Knowing Your Moles: When Is The Best Time To Remove Them? Image from wikimedia licensed under CC BY 2.0

When you notice a new mole or nevus on your skin, it is best to go to a doctor and have it examined. The same thing is true for existing moles that have changed shape or size overtime. In most cases, these moles are benign or noncancerous, but it is possible that they can be an early sign of skin cancer. But you can only be sure of its diagnosis when a dermatologist checks the mole finds out what to do about it.

While you need to be aware of the changes in your moles, only a medical professional can determine if it needs to be removed. But as someone who doesn’t have any medical background, you can actually be check if the mole poses a health danger or not.

When should you undergo a mole removal procedure?

According to the Prevent Cancer Foundation, the ABCDE Rule can be your guide in checking suspicious moles on your skin. It stands for:

A – Asymmetry: if the mole doesn’t have an equal balance of parts;

B – Border: if the mole doesn’t have definite edges;

C – Color: if the mole suddenly changes its color;

D – Diameter: if the mole is changing its size; and

E – Evolving: if the mole is typically transforming, or you’re experiencing symptoms like bleeding and itching.

If your mole or moles fall in any of those categories, then your doctor may conduct a surgery to have them removed before harming your health.

What are the types of mole removal procedures?

There are several types of procedures to remove the moles, and the options depend on the size of the nevus.

Laser Mole Removal – This method is usually administered on small and light moles located in visible areas of the body. A small laser will be used to remove the mole, and it doesn’t inflict an excruciating pain. You can spend around $50 to $80 for a laser mole removal. It is relatively affordable than the other methods, but it’s not effective to be done on most moles.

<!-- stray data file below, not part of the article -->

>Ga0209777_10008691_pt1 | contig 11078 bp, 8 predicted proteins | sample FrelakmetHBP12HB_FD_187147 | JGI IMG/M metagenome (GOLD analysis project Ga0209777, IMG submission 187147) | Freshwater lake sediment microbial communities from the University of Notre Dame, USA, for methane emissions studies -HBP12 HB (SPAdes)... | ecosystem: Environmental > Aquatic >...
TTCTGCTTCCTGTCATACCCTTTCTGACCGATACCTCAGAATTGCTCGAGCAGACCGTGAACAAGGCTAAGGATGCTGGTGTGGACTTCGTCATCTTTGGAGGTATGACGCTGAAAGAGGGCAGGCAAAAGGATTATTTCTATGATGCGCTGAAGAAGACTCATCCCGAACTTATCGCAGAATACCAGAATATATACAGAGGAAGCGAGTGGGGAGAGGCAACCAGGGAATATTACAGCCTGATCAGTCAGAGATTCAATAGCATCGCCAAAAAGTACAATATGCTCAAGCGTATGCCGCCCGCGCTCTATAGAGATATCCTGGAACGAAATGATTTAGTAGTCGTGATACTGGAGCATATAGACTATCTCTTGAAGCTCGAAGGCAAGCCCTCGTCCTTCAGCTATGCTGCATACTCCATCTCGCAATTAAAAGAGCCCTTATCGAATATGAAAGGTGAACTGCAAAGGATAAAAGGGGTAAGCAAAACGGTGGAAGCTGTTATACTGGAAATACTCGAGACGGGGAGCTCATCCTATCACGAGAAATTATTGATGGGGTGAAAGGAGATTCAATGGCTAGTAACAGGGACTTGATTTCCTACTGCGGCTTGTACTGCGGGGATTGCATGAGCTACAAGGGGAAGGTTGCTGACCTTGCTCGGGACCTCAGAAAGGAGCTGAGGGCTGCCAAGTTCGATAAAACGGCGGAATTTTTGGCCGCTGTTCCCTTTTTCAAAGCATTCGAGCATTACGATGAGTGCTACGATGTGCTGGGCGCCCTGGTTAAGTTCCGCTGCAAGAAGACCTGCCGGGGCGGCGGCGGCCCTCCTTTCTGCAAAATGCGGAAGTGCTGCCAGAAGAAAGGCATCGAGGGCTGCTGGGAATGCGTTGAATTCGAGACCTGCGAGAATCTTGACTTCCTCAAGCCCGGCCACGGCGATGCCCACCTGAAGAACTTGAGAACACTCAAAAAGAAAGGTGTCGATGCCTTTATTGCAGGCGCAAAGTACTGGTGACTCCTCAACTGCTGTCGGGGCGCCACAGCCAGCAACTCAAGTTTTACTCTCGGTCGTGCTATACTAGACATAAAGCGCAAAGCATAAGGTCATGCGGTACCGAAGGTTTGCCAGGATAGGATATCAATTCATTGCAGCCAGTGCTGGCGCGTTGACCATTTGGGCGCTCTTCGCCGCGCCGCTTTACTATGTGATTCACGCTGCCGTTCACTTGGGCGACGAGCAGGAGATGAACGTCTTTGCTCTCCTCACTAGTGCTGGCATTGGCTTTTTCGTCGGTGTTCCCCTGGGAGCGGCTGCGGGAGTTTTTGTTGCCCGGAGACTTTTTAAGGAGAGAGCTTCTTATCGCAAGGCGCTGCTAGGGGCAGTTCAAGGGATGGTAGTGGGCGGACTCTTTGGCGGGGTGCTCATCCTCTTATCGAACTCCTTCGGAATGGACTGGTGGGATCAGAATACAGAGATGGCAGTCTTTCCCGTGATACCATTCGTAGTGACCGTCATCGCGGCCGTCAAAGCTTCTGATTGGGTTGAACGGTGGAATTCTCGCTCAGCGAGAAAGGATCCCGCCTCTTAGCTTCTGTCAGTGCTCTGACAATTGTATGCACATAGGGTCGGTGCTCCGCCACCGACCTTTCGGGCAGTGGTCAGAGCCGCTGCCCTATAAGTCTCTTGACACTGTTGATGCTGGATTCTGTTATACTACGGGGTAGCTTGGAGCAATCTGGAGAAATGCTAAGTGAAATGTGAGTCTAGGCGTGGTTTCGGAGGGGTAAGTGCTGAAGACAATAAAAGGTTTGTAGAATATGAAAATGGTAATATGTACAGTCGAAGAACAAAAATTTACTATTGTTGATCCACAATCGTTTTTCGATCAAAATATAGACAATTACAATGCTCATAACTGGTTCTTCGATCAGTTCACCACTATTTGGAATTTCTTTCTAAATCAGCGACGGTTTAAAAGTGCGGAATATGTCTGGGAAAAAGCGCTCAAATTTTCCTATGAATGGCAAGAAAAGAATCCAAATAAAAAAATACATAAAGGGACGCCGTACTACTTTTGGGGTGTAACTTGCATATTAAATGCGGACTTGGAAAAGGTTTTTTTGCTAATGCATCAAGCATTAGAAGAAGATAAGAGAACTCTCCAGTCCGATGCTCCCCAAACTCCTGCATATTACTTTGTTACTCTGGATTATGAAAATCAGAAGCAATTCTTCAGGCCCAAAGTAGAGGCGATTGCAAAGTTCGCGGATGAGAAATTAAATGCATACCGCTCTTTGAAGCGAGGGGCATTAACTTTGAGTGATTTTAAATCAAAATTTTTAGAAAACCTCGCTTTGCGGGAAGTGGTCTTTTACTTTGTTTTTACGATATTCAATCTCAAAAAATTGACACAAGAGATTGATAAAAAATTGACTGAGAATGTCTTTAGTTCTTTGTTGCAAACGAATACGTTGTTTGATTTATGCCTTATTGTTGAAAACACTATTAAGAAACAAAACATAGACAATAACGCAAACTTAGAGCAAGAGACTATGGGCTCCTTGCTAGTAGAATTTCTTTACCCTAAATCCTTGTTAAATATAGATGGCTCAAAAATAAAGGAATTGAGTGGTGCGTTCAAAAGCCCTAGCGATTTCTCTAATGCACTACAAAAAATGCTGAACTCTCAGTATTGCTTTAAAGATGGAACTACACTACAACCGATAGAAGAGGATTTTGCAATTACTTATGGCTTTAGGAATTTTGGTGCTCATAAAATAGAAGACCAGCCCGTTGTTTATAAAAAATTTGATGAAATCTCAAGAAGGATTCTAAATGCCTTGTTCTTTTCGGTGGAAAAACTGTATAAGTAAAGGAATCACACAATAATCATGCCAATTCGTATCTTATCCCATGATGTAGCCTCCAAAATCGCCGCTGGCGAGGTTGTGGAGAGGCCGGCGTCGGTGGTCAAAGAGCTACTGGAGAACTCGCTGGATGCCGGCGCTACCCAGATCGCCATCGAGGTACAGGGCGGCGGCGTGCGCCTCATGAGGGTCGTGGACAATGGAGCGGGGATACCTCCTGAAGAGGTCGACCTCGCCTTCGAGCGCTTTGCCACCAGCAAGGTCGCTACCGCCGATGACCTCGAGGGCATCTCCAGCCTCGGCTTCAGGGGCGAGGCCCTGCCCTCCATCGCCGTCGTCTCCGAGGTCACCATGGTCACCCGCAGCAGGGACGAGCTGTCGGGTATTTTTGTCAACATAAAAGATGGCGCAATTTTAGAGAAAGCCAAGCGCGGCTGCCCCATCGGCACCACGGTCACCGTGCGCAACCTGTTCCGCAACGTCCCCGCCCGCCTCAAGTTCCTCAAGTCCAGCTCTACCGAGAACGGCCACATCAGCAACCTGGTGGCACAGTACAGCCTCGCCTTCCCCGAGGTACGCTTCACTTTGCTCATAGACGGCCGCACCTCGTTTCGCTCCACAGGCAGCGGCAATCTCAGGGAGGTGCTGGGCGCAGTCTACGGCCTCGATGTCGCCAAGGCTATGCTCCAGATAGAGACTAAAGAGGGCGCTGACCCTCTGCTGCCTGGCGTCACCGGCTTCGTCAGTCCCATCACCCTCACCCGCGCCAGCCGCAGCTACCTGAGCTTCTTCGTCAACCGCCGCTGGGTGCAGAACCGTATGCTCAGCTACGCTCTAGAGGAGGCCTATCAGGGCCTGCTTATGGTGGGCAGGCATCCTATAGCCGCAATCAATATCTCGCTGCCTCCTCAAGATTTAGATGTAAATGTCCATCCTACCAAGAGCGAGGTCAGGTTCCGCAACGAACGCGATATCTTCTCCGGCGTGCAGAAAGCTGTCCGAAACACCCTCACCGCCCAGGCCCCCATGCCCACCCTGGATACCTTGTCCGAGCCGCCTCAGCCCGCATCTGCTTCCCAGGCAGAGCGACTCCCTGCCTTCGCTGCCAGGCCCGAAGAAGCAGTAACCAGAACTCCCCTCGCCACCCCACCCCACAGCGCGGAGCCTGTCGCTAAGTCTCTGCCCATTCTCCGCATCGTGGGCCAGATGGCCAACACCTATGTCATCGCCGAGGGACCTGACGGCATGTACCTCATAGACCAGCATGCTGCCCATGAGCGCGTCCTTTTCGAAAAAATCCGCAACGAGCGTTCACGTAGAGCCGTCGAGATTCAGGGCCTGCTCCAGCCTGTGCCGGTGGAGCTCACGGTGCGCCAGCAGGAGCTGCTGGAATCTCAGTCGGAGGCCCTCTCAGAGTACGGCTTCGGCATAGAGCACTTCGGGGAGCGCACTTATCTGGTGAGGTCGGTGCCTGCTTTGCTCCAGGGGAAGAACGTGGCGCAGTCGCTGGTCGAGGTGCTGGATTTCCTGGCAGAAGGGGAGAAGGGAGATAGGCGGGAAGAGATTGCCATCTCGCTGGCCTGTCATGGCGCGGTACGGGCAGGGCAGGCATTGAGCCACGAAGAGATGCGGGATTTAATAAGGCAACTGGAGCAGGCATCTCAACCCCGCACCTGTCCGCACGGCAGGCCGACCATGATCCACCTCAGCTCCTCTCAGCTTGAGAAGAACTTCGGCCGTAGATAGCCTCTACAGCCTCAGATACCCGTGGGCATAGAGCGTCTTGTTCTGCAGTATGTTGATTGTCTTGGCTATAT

Shave Off – The doctor will use special tools to remove the mole from the top layer of the skin. There will be some scarring and the surface of the skin where the mole was removed from will scab over. This procedure can be administered on dark and large moles.

Excision –  A person can also have the mole and the skin around the mole cut out. This will require having the doctor remove a section of the skin. This may leave a little scar behind but the mole will be less likely to return.

Frozen – The mole can be frozen as well. The doctor will use liquid nitrogen and spray the mole with this mixture. The mole will then be removed. There may be a small blister left behind where the mole was. In most cases, the blister will heal by itself within a couple of days. Apparently, this is the most expensive option of mole removal. It costs anywhere between $200 and $600, depending on the size of the mole and the location. Like the laser procedure, this is one of the least invasive methods in removing moles.

Burning Method – A patient can choose to have their moles burnt off. Electric currents are run through a wire. This causes the wire to become very hot. The upper layer of the skin is burnt off with this wire, including the mole. More than one treatment may be needed when having this method. The treatment will cost around $200.

What are the factors affecting the cost?

There are several factors that will have an impact on the cost of mole removal. The shape and size of the mole are important. The location of the mole will also determine, which method is the right option. With any of these treatments, there is a potential for the mole to grow back. The treatment may have to be repeated. The dermatologist will also take a sample of the mole and send it away for tests to see if it is cancerous.

Can health insurance cover mole removal procedures?

Depending on the status of the mole, whether it is cancerous or not, health insurance companies may cover a part of the procedure’s overall cost. If the mole is found to be cancerous, the insurance company may cover the full cost of removal. If the mole is being removed for cosmetic reasons, then the insurance won’t help. The patient has to pay the bill from his own pocket.